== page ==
Courtesy of Columbia University
Courtesy of Columbia University

As a former CHASS student, there’s one requirement I wished the college changed before I finished up my last class in winter quarter — a requirement that was nothing but a source of frustration for many students.

Folks, I’m talking about CHASS’s four quarters of a foreign language requirement.

Currently, UCR has a campaign called “Finish in Four,” advocating for students to complete their undergraduate education in four years despite the fact that only 19 percent of full-time students do so according to a 2014 study by Complete College America.

CHASS, do you know how hard it is to finish in four (and, as the campaign argues, with my diverse group of friends and exciting success) when I have to finish a series of classes that I can’t sign up for until I first take a placement test that I must pay for and is only available intermittently during the academic year, depending on the language? That, after I take the test, I may have to wait a quarter or two before I can finally start my language classes, because I may be a freshman with a crappy enrollment date and that first-level Spanish class I needed was already filled? And, for impacted languages like Spanish, my luck with enrollment may falter again even when I get to the higher language levels? Did you consider I may not be able to sign up for my other classes, because the Japanese class I need takes up four hours on four separate days, easily conflicting with other classes I could take?

Also, sorry not sorry for all the metaphorical questions. But they’re questions that at one time or another have been asked by CHASS students, especially when they’re frustrated that the only reason their graduation date is delayed is because they couldn’t complete the last level of their language requirement.

Look CHASS, I get it. You want to show that your students “are gaining knowledge and developing skills that prepare them for the increasing globalization of the world.” Learning another language is a great way to do so as it increases communication between various people.

Yet, there are other ways to have your students commit to a globalized education.

Instead of putting a stress on languages, have students take more classes where they can learn about the world or create cultural exchange programs with international students to supplement the language requirement. It’s hard to become globalized when the class that is trying to foster those aforementioned “skills” only results in you trying to cram everything, because you don’t have time to consistently study for the four-times-a-week class along with your upper division courses. In addition, learning a language does not necessarily mean you are gaining a global perspective. It’s how one uses the language, such as through interactions with people who speak it, that enables one to gain such a perspective, which language classes are not always able to incorporate.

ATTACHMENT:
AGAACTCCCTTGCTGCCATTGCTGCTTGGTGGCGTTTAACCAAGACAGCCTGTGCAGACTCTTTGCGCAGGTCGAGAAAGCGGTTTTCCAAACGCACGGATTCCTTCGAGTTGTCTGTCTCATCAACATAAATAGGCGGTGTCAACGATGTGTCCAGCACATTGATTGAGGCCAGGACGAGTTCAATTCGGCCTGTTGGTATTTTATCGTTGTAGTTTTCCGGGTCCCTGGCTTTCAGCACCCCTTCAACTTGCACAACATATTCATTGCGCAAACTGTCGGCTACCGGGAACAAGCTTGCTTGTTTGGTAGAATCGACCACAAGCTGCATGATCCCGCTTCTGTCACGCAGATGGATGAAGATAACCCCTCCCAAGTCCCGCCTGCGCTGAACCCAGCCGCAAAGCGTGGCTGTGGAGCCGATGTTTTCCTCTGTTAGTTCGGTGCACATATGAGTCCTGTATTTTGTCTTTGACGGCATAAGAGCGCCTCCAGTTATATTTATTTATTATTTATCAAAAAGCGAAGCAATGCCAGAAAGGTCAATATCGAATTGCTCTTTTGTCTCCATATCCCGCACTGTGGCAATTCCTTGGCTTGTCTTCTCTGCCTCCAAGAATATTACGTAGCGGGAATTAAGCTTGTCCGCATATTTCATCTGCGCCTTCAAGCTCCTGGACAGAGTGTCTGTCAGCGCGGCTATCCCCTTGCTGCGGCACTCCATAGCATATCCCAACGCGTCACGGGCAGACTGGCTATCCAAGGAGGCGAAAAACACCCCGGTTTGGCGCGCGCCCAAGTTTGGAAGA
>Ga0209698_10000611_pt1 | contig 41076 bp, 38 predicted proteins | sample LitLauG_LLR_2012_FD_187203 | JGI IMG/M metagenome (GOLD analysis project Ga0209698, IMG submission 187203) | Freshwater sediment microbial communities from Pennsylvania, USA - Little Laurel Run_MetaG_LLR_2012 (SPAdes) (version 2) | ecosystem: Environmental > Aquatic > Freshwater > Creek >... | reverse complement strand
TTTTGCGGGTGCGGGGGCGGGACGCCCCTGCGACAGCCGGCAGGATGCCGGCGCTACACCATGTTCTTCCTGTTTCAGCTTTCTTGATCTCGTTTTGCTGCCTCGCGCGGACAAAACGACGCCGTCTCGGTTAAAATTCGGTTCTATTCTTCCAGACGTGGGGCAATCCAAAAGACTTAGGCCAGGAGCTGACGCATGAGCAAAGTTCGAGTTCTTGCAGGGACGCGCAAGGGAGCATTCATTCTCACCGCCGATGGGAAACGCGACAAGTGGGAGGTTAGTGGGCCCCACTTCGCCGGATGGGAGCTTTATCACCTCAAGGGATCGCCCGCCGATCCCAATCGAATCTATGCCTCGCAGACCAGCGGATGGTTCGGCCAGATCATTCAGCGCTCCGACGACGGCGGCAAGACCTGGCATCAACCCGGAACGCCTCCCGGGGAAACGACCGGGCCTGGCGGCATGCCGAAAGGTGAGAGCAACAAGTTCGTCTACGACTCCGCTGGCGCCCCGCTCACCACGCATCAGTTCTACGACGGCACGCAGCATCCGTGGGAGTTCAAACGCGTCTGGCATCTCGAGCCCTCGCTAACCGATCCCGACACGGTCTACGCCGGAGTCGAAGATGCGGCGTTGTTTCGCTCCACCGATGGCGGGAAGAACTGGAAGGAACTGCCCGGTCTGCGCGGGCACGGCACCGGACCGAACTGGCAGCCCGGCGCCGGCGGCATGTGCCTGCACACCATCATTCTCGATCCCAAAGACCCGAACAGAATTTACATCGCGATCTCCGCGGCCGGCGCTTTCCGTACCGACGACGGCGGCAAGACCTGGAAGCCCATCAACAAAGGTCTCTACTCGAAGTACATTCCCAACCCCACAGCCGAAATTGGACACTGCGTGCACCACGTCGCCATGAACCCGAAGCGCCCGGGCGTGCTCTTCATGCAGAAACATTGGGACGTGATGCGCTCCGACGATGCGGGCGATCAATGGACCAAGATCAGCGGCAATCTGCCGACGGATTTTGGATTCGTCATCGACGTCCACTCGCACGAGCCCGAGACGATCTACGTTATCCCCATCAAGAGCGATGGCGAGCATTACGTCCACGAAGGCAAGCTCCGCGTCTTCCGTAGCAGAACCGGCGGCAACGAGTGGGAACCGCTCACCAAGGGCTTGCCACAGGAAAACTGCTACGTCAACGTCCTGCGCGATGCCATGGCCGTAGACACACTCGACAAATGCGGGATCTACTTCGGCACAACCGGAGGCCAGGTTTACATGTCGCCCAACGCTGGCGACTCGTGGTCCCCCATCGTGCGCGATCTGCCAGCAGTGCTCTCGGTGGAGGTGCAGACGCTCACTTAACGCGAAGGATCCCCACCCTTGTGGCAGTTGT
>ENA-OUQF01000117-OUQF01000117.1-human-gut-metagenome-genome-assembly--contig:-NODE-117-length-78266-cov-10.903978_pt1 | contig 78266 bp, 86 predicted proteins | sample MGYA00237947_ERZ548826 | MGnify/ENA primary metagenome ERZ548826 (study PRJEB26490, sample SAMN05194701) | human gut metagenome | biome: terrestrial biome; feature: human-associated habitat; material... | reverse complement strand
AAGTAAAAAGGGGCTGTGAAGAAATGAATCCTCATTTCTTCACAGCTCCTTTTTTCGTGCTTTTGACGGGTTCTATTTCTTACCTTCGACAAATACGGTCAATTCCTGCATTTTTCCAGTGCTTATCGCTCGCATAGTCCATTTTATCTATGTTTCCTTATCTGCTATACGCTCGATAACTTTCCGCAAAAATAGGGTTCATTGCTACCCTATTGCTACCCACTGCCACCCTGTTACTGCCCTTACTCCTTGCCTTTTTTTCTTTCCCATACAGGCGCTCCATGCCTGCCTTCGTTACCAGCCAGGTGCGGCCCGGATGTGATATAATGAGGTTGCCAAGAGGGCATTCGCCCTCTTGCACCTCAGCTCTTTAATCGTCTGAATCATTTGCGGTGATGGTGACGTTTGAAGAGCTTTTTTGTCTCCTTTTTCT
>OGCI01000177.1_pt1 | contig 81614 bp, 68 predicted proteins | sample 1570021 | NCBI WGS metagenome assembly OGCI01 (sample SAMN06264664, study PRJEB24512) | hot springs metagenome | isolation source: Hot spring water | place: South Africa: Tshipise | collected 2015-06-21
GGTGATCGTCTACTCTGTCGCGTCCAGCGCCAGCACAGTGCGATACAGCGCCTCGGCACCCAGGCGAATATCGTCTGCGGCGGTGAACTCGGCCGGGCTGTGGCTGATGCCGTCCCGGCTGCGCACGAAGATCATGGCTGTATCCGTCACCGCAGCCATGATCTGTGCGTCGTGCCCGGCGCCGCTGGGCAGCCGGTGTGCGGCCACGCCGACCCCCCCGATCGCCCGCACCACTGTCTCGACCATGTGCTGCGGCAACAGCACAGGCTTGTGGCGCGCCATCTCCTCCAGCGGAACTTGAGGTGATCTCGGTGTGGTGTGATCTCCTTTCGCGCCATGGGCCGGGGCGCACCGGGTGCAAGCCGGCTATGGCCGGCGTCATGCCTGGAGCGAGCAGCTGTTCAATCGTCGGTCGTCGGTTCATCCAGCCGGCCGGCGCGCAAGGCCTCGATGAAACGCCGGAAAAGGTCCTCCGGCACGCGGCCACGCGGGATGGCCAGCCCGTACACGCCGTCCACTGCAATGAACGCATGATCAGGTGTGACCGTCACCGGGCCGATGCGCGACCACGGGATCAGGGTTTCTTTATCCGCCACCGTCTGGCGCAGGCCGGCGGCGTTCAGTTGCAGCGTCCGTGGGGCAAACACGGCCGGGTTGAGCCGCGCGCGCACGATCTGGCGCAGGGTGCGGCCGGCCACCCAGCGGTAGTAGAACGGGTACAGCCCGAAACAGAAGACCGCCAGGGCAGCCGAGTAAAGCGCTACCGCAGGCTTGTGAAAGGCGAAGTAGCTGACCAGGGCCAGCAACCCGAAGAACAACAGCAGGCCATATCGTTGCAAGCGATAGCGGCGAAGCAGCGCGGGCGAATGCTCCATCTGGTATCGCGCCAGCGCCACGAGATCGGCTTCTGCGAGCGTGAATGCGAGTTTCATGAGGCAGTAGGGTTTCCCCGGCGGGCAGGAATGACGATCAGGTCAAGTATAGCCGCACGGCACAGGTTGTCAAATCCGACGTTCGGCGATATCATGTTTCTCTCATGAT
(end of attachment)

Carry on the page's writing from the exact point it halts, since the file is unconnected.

Realistically, creating more classes while taking away the language requirement is not a viable option due to the time and planning the creation of new classes would require. Instead, lowering the language requirement to three quarters instead of four would be the best course of action CHASS could take.

With other UC campuses like UC Davis’ College of Letters and Science and UC Los Angeles’ College of Letters and Science already requiring students to take only three quarters of a language, this change would not be radical. If anything, it may help alleviate enrollment issues for students. With lecturers or professors not having to teach as many fourth-level classes, they can focus on adding more lower level language classes to meet the high demand.

If UCR is going to keep toting campaigns with hashtags like “#finishin4,” then they better consider more options beyond telling students to go to the Academic Resource Center or meet with their advisors. They need to reconsider the requirements that are delaying students’ graduation — and CHASS’s time-consuming language requirement is a start.